“There are no mysteries about human rights; a human right will exist when there are those who are at stake, when there are needs for the protections of certain values, values of personhood.” This explanation eclipsed a debate that has sparked over two questions: How can we tell a genuine human right? How do we establish the content of a particular human right?
Within his lecture Professor Griffin outlined the difficulties in the relativity of human rights, questioning the universal nature of rights developed in a western culture.
Combining his expatriate dry wit with examples ranging from the human right to life and euthanasia to the extreme case of counting blades of grass, Griffin expounded on the difficulties of the term ‘human rights’, citing that different societies would have different policies and approaches.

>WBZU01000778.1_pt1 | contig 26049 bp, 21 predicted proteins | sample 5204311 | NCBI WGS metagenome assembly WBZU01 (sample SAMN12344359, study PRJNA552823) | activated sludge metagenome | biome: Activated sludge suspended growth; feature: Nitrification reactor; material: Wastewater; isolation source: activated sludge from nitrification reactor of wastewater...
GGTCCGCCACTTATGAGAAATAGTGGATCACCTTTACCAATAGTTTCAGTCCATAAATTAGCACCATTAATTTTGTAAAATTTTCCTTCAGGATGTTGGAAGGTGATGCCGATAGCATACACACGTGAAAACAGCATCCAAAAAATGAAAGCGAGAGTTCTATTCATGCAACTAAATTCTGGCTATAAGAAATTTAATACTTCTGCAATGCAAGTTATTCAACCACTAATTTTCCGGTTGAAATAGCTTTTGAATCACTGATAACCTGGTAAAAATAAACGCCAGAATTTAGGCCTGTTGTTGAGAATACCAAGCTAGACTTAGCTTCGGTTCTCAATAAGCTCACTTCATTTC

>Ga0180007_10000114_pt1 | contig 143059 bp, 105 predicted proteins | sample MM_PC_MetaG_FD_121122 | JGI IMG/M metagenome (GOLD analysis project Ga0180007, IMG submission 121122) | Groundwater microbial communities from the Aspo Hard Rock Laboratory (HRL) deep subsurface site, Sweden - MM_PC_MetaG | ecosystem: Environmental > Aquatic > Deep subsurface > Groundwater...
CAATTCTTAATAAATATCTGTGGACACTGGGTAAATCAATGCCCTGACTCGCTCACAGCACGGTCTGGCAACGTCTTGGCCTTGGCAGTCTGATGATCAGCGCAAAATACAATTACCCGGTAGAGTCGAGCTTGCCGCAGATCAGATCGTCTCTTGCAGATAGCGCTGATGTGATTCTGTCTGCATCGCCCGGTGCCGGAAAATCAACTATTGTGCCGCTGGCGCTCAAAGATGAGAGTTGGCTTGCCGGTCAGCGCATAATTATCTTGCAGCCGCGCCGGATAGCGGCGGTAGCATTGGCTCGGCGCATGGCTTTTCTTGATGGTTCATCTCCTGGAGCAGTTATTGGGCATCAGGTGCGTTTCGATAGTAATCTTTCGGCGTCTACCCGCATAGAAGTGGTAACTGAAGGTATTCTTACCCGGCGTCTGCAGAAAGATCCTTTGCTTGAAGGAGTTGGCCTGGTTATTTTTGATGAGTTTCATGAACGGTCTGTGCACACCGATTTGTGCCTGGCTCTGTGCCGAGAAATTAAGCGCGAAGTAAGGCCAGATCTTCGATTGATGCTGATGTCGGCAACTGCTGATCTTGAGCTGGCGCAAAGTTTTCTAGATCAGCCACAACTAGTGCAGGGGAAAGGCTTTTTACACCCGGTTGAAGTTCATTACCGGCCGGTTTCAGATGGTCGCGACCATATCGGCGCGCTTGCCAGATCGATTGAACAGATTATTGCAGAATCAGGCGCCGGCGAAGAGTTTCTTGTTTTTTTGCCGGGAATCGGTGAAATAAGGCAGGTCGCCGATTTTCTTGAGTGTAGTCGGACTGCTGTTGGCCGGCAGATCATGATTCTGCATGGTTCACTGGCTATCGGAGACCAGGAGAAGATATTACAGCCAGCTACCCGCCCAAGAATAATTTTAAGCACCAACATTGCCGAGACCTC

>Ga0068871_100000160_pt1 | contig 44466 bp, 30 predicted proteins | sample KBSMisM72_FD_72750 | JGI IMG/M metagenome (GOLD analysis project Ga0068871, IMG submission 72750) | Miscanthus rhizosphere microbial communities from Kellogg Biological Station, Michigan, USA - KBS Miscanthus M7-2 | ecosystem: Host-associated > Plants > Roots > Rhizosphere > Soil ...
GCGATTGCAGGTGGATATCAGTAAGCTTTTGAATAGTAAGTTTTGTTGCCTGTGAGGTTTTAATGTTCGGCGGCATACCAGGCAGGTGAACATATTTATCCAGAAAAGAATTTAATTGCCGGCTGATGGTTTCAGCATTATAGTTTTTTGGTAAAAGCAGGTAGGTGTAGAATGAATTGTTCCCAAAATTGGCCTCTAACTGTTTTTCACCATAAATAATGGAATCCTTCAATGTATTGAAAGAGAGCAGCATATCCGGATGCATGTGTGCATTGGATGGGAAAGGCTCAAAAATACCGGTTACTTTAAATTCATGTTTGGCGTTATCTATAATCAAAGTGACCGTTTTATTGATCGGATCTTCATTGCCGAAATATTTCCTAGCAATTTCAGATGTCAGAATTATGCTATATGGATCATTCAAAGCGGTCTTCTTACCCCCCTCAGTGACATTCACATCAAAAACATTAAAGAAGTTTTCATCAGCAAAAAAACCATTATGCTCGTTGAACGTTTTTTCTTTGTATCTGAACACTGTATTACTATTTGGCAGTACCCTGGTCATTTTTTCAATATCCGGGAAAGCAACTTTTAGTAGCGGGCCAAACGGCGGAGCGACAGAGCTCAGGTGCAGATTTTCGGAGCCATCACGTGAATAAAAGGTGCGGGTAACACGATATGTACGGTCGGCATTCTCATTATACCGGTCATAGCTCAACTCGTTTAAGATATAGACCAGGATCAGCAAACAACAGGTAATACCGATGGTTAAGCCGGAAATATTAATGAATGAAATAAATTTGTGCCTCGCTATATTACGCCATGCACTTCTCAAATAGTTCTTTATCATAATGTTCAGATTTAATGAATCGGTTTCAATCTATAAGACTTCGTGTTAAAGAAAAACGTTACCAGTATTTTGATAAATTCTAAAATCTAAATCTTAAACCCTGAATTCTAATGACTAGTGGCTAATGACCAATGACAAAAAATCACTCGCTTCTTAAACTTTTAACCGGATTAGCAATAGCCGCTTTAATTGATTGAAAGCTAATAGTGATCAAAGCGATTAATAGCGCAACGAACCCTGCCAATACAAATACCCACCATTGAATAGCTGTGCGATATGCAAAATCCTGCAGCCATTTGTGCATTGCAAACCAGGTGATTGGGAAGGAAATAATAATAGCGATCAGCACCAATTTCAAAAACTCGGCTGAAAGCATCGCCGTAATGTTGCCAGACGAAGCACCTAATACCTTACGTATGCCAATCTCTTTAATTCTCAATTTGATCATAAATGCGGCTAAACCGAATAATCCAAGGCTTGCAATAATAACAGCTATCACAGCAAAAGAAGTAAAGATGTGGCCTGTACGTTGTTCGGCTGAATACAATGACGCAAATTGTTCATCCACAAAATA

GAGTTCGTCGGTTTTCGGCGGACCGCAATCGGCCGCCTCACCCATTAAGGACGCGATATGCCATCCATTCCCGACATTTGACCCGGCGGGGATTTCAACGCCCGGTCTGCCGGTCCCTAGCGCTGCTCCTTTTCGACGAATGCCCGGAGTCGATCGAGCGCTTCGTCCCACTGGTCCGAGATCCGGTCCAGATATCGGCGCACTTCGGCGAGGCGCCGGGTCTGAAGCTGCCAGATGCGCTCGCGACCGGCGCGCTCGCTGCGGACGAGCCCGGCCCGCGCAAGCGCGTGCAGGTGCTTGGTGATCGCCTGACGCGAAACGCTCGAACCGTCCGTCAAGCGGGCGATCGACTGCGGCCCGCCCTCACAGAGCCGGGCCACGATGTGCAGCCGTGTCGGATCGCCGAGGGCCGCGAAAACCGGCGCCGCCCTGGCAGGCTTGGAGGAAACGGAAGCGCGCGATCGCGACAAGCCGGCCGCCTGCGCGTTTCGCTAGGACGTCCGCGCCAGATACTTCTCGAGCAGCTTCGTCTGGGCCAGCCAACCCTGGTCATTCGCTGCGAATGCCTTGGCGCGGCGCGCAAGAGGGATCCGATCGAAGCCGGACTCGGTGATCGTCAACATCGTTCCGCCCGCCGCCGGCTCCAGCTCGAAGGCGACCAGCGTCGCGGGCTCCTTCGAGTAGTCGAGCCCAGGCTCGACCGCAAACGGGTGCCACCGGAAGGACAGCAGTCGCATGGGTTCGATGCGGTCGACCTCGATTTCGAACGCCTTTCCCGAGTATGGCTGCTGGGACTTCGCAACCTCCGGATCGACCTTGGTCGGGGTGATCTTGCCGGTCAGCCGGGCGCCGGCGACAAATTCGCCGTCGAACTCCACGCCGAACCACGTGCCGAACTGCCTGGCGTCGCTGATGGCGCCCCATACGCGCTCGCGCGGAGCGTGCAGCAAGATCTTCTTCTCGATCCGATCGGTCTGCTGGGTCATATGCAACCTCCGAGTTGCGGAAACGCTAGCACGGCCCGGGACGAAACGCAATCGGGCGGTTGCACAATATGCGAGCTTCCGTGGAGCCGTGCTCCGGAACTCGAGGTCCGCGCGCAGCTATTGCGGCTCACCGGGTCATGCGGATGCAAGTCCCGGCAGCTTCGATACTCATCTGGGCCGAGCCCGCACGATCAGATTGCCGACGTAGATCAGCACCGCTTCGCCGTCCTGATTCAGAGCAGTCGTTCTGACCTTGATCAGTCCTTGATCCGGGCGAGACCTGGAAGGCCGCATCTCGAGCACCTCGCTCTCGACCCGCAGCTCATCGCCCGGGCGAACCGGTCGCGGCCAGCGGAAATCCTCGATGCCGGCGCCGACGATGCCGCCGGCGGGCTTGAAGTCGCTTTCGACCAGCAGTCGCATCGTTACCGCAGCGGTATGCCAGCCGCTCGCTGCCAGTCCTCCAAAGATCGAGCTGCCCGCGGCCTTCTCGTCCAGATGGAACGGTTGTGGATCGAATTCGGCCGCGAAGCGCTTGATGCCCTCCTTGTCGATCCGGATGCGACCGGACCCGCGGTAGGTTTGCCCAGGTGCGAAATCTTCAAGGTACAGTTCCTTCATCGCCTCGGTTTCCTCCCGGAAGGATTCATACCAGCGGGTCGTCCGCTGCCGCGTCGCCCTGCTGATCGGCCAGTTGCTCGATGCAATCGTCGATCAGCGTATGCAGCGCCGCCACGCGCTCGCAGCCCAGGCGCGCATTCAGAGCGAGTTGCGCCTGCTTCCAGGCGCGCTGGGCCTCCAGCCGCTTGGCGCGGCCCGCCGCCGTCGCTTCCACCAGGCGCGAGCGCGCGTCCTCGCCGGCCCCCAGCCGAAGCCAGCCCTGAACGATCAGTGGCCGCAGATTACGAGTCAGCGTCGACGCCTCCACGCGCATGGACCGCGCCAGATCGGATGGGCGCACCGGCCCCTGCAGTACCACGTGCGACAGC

Within his research Griffin has explored different ethical approaches. “I argued that some ethical judgements, namely judgements about human interests are objective, not dependent on a person’s subjective state, desires or attitudes but upon considerations which would lead all rational persons to the same conclusion.” From this Griffin, clarified that “Ethical relativism does not stand alone, it is relative to basic evaluations.”
Just how relative are human rights to western culture? “There are two ways to bring about an unforced human rights agreement; one would be to put the case of human rights as best we can from the sources of western tradition and hope that the easterner will look into the case and be attracted by what they find. The other would be to search for the ethical beliefs of other non-western concepts to provide a local justification for human rights.”
Griffin finally questioned the role of cultures; “as members of societies we tend to exaggerate the differences between other societies… it is by no means clear that any of us are a part of a culture, let alone which culture.” Despite, as Griffin’s expresses; “Human rights are not relative”, perhaps we as a result of law are led to exaggerate the problem of ethnocentricity within our modern culture.